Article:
Sukarno,Indonesian Nationalist leader and later, first president of Indonesia.
In 1908 the first Indonesian Nationalist Movement was formed, Budi Utomo, followed in 1912 by the first nationalist mass movement, Sarekat Islam. The Dutch responded after the First World War with repressive measures. The nationalist leaders came from a small group of young professionals and students, some of whom had been educated in the Netherlands. Many, including Indonesia’s first president, Sukarno (1901-70), were imprisoned for political activities.
In 1914 exiled Dutch socialist Henk Sneevliet founded the Indies Social Democratic Association. Initially a small forum of Dutch socialists, it would later evolve into the Communist Party of Indonesia.
The Japanese invasion and subsequent occupation during WWII ended Dutch rule,  and encouraged the previously suppressed Indonesian independence movement. In May 1940, early in World War II, the Netherlands was occupied by Nazi Germany. The Dutch East Indies declared a state of siege and in July redirected exports for Japan to the US and Britain. Negotiations with the Japanese aimed at securing supplies of aviation fuel collapsed in June 1941, and the Japanese started their conquest of Southeast Asia in December of that year. That same month, factions from Sumatra sought Japanese assistance for a revolt against the Dutch wartime government. The last Dutch forces were defeated by Japan in March 1942.
In July 1942, Sukarno accepted Japan’s offer to rally the public in support of the Japanese war effort. Sukarno and Mohammad Hatta were decorated by the Emperor of Japan in 1943. However, experience of the Japanese occupation of Indonesia varied considerably, depending upon where one lived and one’s social position. Many who lived in areas considered important to the war effort experienced torture, sex slavery, arbitrary arrest and execution, and other war crimes. Thousands taken away from Indonesia as war labourers (romusha) suffered or died as a result of ill-treatment and starvation. People of Dutch and mixed Dutch-Indonesian descent were particular targets of the Japanese occupation.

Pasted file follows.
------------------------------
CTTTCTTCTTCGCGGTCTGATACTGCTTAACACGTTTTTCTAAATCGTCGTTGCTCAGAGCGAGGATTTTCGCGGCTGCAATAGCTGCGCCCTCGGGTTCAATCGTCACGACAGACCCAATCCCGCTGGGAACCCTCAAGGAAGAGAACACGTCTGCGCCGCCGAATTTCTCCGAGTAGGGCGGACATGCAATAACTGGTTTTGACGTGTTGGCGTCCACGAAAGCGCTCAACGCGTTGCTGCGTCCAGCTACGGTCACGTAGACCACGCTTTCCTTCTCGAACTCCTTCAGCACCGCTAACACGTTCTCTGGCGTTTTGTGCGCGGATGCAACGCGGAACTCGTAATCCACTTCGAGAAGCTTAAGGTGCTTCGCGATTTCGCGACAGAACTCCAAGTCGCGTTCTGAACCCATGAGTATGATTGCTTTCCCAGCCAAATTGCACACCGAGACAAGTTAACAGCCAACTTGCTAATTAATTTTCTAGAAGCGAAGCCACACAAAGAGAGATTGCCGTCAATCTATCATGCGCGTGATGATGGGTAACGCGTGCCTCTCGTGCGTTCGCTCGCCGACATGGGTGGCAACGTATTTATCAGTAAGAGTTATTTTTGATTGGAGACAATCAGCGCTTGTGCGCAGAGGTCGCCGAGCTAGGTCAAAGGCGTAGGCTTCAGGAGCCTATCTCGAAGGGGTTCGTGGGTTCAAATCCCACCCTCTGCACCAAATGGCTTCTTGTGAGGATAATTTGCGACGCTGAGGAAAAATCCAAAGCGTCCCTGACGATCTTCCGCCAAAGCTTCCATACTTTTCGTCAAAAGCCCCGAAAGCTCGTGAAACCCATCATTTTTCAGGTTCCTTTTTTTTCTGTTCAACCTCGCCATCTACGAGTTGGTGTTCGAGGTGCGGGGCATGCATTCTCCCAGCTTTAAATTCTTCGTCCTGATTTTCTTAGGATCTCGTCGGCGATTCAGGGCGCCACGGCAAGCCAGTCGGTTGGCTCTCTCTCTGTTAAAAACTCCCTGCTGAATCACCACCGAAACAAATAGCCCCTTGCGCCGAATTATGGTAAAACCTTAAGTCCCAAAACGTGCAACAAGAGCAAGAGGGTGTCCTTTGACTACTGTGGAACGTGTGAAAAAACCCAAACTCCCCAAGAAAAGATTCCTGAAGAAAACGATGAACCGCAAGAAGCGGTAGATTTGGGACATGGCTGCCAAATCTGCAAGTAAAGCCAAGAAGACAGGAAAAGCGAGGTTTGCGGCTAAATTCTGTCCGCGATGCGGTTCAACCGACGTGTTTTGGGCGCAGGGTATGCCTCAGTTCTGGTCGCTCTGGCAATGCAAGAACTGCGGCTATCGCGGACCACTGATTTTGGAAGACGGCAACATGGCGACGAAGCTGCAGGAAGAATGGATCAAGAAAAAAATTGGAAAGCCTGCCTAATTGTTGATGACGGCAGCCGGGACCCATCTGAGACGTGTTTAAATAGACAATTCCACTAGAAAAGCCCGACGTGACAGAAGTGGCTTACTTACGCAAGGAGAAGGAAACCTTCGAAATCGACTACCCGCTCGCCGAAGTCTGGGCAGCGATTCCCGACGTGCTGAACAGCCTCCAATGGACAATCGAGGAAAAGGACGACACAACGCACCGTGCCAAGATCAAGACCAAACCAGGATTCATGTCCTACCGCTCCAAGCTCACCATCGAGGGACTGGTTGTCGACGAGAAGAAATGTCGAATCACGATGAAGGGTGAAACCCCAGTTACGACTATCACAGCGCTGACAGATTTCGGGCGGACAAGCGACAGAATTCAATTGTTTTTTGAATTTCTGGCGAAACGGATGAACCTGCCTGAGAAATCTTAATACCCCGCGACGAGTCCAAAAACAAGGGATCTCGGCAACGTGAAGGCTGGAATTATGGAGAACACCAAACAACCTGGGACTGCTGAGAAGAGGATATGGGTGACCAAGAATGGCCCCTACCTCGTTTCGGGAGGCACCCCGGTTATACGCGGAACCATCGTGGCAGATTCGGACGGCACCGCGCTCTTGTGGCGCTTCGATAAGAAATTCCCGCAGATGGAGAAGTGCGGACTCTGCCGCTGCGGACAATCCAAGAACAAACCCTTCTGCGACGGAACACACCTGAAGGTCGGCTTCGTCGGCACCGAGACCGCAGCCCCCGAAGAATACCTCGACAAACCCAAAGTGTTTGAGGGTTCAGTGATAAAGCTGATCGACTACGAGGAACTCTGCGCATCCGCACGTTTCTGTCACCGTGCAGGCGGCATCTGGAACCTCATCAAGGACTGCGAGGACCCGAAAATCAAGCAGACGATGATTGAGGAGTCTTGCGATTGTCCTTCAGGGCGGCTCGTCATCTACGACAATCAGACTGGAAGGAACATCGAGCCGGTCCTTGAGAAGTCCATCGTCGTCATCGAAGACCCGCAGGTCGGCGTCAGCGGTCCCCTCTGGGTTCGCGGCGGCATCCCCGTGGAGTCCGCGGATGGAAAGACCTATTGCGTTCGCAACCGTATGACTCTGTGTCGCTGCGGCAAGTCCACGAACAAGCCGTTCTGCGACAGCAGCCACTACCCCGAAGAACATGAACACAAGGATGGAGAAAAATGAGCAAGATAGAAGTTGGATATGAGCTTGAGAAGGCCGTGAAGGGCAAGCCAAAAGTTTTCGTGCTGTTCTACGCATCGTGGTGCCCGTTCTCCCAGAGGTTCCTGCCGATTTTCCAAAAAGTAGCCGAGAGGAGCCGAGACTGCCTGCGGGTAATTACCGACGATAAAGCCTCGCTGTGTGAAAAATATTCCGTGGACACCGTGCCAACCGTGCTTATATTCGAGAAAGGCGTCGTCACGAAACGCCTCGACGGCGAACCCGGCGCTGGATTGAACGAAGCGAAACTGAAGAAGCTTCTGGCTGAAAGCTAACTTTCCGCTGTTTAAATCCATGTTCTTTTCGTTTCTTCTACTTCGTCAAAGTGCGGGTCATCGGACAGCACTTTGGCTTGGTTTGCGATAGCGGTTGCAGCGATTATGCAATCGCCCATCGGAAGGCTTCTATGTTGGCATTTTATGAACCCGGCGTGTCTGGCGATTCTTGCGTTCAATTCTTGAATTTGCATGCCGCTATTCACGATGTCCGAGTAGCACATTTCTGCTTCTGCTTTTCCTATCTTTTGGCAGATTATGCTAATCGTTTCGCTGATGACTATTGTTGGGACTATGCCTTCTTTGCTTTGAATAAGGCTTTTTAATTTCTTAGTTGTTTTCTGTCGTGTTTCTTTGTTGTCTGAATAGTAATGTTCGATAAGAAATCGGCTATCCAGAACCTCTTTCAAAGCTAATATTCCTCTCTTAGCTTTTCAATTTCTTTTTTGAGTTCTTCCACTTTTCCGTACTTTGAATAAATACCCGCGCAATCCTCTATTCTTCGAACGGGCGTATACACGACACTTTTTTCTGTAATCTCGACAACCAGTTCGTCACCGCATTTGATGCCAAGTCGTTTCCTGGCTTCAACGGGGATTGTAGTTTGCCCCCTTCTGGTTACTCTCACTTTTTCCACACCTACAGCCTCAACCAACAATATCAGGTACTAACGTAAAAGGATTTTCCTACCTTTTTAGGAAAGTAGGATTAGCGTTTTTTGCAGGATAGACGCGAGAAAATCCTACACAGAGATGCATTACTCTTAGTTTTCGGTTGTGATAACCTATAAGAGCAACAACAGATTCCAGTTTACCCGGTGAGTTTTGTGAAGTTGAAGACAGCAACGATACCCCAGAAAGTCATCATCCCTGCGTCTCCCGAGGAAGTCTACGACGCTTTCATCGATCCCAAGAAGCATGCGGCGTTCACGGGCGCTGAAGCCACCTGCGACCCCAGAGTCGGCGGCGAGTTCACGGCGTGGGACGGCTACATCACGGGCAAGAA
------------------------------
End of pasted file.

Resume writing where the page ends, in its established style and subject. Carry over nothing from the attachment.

In March 1945 Japan organized an Indonesian committee (BPUPKI) on independence. At its first meeting in May, Supomo spoke of national integration and against personal individualism; while Muhammad Yamin suggested that the new nation should claim Sarawak, Sabah, Malaya, Portuguese Timor, and all the pre-war territories of the Dutch East Indies. The committee drafted the 1945 Constitution, which remains in force, though now much amended. On 9 August 1945 Sukarno, Hatta, and Radjiman Wediodiningrat were flown to meet Marshal Hisaichi Terauchi in Vietnam. They were told that Japan intended to announce Indonesian independence on 24 August. After the Japanese surrender however, Sukarno unilaterally proclaimed Indonesian independence on 17 August.